As video cameras become smaller in size yet produce incredible footage, now is a good time to get that new cam. Many of the newer camcorders have image stabilization, which is good news for small cameras, because the smaller they are, the harder they are to hold steady. However, even with a stabling boost, the cameras can still be awkward to hold steady for any length of time due to ergonomics. We video producers are always looking for ways to get better footage than our gear is often designed to deliver, pushing the limits of video creativity. We’ve recently found a couple of camera support devices engineered to help that creativity along, so we just had to take a closer look.
In this issue, we have a full feature on tripods and other devices made to carry your camera and allow you to be more creative in your shooting, while also delivering a more polished professional look to your video. This review breaks out two different types of camera support for a closer look.
Fat Gecko Camera Mount
Like the lizard made famous in auto insurance commercials, the Fat Gecko camera mount from Delkin attaches to any smooth surface and holds a camera at nearly any angle imaginable. It uses two strong suction-cup locks attached to a 6-inch articulating arm that has two ball-and-socket joints to level the mount and camera at many possible angles. Atop the arm is an ordinary inch-wide standard 1/4-inch screw to attach your camera.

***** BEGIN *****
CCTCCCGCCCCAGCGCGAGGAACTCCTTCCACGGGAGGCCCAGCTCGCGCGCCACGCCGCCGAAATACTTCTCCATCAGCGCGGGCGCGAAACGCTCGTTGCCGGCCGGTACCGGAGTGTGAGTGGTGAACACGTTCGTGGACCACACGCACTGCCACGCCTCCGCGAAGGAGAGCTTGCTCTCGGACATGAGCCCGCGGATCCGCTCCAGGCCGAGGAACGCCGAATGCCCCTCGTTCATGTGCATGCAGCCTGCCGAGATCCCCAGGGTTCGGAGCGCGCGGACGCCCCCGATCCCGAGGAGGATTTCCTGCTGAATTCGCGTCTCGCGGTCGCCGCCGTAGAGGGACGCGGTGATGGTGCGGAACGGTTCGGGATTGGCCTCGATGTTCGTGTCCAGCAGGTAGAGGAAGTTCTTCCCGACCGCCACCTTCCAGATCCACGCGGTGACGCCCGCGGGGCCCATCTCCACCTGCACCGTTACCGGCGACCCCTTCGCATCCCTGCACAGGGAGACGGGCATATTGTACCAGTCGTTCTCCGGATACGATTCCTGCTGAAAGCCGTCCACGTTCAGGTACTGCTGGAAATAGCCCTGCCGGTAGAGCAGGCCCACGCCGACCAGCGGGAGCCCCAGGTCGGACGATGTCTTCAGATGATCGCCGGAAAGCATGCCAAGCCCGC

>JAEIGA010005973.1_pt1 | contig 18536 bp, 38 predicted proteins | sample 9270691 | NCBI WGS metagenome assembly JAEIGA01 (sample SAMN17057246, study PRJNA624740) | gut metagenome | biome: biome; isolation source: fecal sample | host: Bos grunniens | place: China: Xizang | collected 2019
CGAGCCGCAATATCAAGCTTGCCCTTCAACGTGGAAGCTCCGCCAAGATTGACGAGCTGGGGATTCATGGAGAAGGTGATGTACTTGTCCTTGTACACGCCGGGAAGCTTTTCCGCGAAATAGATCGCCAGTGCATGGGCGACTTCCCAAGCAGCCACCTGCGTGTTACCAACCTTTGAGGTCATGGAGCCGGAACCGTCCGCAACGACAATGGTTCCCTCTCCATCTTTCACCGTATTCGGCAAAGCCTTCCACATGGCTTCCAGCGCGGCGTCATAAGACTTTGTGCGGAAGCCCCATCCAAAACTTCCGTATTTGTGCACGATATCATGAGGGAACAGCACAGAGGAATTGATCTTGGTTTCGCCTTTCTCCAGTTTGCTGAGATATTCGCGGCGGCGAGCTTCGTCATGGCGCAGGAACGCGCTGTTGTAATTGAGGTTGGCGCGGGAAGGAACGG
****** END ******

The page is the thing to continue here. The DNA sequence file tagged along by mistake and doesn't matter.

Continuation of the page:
We tested the Fat Gecko using two different cameras in two different vehicles following two different subjects. We first followed a local cycling pro who was interested in having us capture him on a trial run so he could check his form. We attached a 4.5-pound Sony VX2100 to the Fat Gecko and attached that to the back of a top-down Alfa Romeo Spider, which acted as a pace car, then we raced off into the country on a nice spring afternoon. The roads we traveled ran the gamut from being quite bumpy to quite smooth, with a variety of railroad tracks, dips and road-kill hazards to make the drive interesting.
A Bumpy Road
When we first took off, we had some doubts about the Fat Gecko’s reliability, as the brief disclaimer-instructions say the support device is for cameras weighing six pounds or less. The weight of the camera wasn’t so much an issue as was the size. This is a long-nosed camcorder, and the mounting stud has only one hole for the common -inch diameter thread. It would have been nice to have an extra locking-pin hole, too, as the camera tended to drift off-target following some heavy vibrations on the road (the 25-year-old Alfa Romeo wasn’t the best choice of vehicle for a smooth ride, as it has little shock absorption). But… the one thing we feared – the suction cups coming off – didn’t happen, even with all the bumping around.